This statement, made by the Secretary of Education, Julia Keleher, appears on the Department of Education website: “Each school must present its plan of concrete actions that would allow us to be sure that schools can operate without posing risks for the school community in general. These evaluations are necessary to ensure the safety and well-being of students and employees…As an agency manager, my responsibility and commitment is that the campuses are inspected to protect the safety of students and other personnel before they formally enter them occupying all spaces; it is impossible to close your eyes and carry out a process without recognizing the relevance of everyone’s safety. This is a dynamic process and we will be consistently adding schools that will be able to open their classrooms to students as long as they are authorized, again, with the safety of the entire school community as a priority.”

The list of schools being opened is increasing steadily according to the Department of Education’s website. Of the schools that have been opened already, many have areas roped off to signal damaged areas. In other schools, some repairs have been made by staff together with the local communities. Schools that have opened without electricity run on an abbreviated schedule, open from just 7:30 till 12:30, but a half day is better than not at all.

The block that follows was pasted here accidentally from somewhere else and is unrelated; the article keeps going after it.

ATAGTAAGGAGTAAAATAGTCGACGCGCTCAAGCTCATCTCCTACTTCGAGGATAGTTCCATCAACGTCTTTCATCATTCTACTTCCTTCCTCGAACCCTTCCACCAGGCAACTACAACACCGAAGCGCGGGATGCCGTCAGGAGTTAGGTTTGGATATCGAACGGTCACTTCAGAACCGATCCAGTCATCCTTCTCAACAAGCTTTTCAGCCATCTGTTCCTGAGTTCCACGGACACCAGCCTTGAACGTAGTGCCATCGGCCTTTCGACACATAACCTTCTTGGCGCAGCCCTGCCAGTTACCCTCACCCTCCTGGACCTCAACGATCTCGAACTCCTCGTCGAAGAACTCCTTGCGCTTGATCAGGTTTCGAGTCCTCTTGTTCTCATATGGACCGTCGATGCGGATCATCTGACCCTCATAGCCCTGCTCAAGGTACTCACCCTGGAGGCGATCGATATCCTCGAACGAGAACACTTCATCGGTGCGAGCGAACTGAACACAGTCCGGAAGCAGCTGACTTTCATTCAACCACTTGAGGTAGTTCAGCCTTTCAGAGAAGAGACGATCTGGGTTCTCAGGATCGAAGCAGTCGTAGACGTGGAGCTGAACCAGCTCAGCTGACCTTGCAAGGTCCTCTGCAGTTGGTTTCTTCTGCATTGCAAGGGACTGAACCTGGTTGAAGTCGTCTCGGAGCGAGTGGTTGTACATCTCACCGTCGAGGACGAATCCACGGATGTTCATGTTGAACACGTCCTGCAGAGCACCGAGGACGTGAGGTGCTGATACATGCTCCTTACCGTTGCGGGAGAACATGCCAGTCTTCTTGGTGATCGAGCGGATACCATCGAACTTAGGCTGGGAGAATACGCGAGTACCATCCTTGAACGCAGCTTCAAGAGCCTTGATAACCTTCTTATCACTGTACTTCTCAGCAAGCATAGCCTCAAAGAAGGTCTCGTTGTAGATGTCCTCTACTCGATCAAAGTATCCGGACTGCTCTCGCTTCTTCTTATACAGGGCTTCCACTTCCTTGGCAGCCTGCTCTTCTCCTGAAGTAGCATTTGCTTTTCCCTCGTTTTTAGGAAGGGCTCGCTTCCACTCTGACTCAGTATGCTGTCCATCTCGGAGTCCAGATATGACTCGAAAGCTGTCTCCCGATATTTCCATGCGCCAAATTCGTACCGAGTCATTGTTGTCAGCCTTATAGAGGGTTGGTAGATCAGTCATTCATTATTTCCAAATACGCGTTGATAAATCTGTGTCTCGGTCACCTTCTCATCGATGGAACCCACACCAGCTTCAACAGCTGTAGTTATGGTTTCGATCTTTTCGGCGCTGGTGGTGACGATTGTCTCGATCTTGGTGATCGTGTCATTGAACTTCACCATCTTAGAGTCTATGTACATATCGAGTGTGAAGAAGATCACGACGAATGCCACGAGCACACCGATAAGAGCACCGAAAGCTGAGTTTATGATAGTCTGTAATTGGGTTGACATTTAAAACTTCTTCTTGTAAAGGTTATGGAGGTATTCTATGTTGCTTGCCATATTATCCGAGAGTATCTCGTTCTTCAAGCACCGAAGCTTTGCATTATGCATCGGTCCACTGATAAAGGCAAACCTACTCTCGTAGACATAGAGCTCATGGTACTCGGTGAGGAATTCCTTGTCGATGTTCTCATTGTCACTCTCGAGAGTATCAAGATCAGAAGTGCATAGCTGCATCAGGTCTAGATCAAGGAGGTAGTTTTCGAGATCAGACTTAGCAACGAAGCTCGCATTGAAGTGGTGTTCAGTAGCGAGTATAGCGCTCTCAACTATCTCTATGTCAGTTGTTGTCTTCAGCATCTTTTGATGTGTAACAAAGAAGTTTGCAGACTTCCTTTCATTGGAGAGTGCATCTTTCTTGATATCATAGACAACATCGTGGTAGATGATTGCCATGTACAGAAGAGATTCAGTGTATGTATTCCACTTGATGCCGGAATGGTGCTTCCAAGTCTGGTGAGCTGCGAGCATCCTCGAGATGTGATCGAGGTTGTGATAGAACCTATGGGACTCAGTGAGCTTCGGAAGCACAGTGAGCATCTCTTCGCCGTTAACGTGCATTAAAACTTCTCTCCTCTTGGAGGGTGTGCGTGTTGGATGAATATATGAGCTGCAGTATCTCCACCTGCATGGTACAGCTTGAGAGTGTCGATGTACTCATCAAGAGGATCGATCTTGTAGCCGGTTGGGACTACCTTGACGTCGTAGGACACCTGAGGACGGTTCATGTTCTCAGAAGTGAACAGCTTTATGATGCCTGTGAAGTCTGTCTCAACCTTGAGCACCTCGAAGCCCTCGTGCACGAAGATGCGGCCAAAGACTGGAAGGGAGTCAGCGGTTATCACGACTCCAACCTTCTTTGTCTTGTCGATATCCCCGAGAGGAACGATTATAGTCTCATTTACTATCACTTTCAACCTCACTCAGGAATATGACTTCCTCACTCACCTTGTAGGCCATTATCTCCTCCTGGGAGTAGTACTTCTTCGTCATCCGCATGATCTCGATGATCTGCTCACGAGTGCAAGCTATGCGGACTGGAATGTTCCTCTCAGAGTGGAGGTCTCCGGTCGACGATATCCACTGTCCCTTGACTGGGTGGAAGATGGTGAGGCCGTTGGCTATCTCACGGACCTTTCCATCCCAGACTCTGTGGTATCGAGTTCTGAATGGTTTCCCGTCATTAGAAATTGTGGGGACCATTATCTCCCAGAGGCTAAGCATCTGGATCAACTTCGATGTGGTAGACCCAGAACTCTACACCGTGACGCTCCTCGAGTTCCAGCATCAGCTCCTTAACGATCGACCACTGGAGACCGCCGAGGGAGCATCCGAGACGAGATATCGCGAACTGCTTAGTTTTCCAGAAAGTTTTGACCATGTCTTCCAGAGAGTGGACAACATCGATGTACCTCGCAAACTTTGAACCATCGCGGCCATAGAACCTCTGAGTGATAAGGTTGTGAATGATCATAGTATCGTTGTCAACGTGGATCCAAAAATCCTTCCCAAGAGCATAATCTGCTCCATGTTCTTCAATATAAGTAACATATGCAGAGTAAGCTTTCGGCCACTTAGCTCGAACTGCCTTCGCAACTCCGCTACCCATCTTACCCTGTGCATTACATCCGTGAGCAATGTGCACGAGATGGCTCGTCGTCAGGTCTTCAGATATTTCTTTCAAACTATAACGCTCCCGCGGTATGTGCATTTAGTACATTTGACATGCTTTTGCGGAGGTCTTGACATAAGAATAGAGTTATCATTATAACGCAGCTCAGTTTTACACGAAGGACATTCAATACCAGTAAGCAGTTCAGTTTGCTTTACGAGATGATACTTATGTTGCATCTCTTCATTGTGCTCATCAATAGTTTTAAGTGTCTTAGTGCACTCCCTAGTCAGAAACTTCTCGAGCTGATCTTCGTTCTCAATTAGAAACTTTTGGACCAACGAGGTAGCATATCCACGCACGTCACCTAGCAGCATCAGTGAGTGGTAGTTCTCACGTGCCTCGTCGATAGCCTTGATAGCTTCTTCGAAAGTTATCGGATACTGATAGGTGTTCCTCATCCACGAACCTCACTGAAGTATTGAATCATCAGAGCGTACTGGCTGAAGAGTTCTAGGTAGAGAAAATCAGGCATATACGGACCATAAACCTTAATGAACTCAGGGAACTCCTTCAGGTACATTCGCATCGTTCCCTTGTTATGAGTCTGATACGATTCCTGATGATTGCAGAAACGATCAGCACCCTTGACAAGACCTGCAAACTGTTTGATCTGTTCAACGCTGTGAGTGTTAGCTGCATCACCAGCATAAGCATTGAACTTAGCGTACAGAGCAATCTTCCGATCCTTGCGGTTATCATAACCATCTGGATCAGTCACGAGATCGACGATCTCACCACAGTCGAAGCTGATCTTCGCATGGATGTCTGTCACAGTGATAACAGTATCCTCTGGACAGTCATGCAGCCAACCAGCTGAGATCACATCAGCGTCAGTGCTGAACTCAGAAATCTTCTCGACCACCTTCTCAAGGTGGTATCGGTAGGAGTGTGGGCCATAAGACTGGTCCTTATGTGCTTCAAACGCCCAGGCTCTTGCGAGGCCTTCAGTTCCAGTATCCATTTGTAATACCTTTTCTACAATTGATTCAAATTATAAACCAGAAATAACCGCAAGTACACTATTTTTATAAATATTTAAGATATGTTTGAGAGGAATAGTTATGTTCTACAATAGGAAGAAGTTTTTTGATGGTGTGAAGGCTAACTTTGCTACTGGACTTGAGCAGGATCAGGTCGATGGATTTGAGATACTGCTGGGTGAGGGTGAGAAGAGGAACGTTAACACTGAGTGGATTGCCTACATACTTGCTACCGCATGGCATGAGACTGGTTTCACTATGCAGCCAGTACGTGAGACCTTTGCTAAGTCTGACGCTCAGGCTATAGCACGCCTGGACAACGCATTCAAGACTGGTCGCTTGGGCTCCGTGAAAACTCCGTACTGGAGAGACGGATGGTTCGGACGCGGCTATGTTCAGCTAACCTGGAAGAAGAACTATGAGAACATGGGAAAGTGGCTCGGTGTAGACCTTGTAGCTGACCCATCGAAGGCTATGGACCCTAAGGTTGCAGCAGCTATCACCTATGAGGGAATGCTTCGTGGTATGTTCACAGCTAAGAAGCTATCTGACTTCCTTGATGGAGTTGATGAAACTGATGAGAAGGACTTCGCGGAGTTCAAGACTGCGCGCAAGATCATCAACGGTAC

When hurricane Katrina hit New Orleans, it had about 1/10 the number of the schools that Puerto Rico has. New Orleans, being a mainland state, got more attention by the press, people, and Congress than Puerto Rico has. New Orleans was able to get $1.4 billion in aid from Congress to help students and schools recover and rebuild after Katrina. A large section of that was called “restart aid”. The $750 million dedicated to “restart aid” was to be spend on new textbooks, technology, renting trailers to be used as temporary schools, and to redevelop the curriculum. Yet the costs of major renovations and rebuilding were excluded from the package. Keleher has put that package on her wish-list for Puerto Rican schools, yet, considering the complexity and scope of the situation, this amount won’t be adequate for Puerto Rico. There has been some talk of looking at the New Orleans Post Katrina model of opening the islands schools to become charter schools or to privatize, but so far nothing is set in stone.